Pear juice. Pear juice is widely used as a base juice for other juice drinks primarily because it has very little flavor itself. Pears are one of the most neutral tasting fruits out there, unless they're perfectly ripe, which can be hard to get if you don't have a pear tree of your own to take care of. Pear juice serves to be a natural sweetener, almost like sugar water, but healthier. Mixing in a bit of moringa won't mask the flavor at all, but it will sweeten and brighten it nicely.

Green smoothie ingredients. Pretty much anything you can add to a green smoothie you can use as the base for moringa preparations. A green smoothie would work best with a dash of moringa juice added to it, or you can (if you can find them) use the moringa leaves as part of the smoothie greens mixture. Remember that there are a lot of different green smoothie recipes out there, but the key to a good green smoothie is a healthy fat. Avocado is the go-to, but coconut oil and flax seeds both work well too. You can read more about that here.

Nut butter. Now, you're not going to just add some moringa juice to peanut butter and call it a day. You need something else to blend the two together. Banana works fantastically here; a banana and peanut butter smoothie with a hint of moringa to enhance the earthiness of the nuts is a great mix.

Banana. Banana is a great base for pretty much any kind of smoothie, so long as you don't have issues with potassium. You can use a green banana for a more fibrous and greener taste, or you can wait for it to ripen to get that richer, creamier banana flavor. Plus, adding banana to any kind of morning smoothie will give it some additional bulk and heartiness you don't really get anywhere else. It's hard to replace banana as an ingredient, to be honest.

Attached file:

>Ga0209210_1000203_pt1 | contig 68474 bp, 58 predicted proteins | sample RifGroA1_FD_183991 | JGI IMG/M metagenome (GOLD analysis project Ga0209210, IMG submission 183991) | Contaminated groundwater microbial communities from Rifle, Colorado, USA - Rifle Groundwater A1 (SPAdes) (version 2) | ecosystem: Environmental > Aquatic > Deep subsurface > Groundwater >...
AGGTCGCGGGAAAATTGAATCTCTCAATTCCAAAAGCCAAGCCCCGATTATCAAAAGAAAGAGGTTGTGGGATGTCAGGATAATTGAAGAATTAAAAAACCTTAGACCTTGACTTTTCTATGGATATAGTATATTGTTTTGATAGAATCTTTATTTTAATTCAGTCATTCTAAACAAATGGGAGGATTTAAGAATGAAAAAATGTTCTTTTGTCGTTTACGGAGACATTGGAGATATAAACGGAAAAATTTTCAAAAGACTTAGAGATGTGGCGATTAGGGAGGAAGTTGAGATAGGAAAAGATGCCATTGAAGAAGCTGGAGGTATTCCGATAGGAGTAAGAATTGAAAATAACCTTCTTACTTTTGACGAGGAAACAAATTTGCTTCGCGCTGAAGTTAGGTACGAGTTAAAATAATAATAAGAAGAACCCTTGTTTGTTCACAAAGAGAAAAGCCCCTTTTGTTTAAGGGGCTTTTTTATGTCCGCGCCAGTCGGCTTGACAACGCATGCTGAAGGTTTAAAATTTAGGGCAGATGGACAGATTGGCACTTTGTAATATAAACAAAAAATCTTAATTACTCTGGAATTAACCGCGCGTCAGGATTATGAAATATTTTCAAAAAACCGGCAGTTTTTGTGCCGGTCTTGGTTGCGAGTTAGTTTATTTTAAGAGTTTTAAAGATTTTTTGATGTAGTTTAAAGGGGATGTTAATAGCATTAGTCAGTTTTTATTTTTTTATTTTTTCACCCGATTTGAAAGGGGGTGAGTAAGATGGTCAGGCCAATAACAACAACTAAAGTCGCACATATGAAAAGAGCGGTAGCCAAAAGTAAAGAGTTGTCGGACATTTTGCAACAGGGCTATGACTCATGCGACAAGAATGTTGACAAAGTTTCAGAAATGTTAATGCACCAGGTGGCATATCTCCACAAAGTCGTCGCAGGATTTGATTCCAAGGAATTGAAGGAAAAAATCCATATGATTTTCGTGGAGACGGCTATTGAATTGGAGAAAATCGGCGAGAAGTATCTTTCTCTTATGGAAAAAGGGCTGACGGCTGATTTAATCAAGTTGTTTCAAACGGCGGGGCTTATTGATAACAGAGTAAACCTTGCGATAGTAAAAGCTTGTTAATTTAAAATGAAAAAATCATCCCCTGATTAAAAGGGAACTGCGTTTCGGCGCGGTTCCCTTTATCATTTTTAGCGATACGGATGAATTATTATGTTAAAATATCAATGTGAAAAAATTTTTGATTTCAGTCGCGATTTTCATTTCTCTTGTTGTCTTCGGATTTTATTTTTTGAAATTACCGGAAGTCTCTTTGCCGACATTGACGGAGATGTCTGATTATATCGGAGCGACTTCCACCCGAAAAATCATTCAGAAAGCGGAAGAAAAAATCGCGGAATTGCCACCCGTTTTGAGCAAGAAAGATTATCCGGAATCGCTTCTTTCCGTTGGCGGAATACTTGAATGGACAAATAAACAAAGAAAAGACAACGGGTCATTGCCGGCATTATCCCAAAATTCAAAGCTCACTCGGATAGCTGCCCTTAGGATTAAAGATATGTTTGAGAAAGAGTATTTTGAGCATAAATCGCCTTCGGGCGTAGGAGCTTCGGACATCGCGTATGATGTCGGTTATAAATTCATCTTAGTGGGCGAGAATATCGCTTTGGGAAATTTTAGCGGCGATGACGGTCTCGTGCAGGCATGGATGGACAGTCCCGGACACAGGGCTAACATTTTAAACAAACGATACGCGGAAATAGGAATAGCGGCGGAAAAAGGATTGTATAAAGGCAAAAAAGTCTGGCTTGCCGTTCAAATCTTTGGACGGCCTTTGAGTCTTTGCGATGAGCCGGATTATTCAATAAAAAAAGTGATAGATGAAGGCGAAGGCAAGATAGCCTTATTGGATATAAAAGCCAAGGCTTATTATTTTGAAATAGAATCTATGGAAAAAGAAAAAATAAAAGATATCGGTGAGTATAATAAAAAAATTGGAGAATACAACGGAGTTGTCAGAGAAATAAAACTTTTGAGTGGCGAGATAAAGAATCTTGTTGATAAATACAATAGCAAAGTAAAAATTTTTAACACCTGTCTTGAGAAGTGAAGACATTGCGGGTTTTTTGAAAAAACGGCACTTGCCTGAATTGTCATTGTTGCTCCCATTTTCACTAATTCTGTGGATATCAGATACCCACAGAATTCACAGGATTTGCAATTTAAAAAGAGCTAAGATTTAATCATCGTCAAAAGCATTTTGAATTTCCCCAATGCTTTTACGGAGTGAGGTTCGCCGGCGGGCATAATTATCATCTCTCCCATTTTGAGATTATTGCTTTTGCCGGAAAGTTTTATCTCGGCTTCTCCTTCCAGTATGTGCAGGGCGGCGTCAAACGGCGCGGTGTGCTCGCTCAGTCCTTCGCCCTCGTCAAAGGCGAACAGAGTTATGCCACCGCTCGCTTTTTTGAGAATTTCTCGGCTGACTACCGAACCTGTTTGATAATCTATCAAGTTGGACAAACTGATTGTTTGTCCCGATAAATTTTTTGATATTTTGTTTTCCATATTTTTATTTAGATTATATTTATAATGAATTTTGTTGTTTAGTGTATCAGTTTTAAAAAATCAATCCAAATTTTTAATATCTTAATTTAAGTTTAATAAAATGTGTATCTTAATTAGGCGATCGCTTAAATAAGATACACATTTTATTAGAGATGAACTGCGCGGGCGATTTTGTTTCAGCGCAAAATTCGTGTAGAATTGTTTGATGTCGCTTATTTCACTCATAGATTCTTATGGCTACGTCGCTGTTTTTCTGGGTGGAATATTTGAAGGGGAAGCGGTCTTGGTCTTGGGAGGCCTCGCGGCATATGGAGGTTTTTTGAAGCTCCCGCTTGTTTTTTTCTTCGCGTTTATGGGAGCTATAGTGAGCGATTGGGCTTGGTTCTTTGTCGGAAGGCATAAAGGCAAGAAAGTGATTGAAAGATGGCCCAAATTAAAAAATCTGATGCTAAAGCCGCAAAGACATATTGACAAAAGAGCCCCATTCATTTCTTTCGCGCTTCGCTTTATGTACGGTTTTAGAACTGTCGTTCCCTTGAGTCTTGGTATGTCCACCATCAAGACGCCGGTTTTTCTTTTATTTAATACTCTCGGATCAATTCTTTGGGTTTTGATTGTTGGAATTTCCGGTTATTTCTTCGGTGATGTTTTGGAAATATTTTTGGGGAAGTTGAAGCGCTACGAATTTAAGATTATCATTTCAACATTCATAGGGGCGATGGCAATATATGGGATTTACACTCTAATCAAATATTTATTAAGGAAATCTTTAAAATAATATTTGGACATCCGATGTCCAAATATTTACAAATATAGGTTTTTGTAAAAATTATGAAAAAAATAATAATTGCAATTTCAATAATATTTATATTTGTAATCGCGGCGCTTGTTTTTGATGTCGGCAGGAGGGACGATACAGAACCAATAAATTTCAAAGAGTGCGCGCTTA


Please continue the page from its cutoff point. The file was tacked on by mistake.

Honey. If you want to add a sweetener to your moringa juice, but you don't want to use something artificial like sucralose, or just a base fruit juice, you can add honey. The trick here is that honey works best when it's hot, so you want to add this to a hot beverage like a tea rather than a cold beverage. We recommend making your favorite tea blend, adding a splash of moringa juice, and topping it off with a bit of honey to sweeten and add that golden flavor to the whole thing.

Ingredients to Mask Flavor

We get it; moringa can be a strong flavor, and if you're not getting a fruity juice concentrate instead of just plain moringa, you're going to be facing down a tough green supplement every morning. If you want to take it with the minimum amount of hassle, you'll want something with a stronger flavor to overpower or mask the green flavor of moringa. There are a ton of different options here, so we've listed a few that tend to be representative of the kinds of things you can try.

Orange Juice. Orange juice is one of our main go-to drinks in the morning. The vitamin C concentration, the sweet tanginess, the pulp; it's an excellent choice for something to drink in the morning after breakfast. Mix in your daily serving of moringa juice and you probably won't even taste it, especially if you have some great fresh-squeezed orange. You can also mix in other fruit juices to make a tangy punch.

Coconut Milk. Coconut milk, coconut water, coconut butter, coconut oil; basically anything you make with coconut is going to have a strong coconut flavor, which is pretty omnipresent in anything you make with it. We like to use one of the coconut liquids as a base for milk-like beverages, including coffee and hot chocolate. Mixing in a bit of moringa might not seem like it works here, but the moringa doesn't overpower the coconut in our experience. It's better to use a pure moringa rather than a fruity juice for this (unless you want something tropical).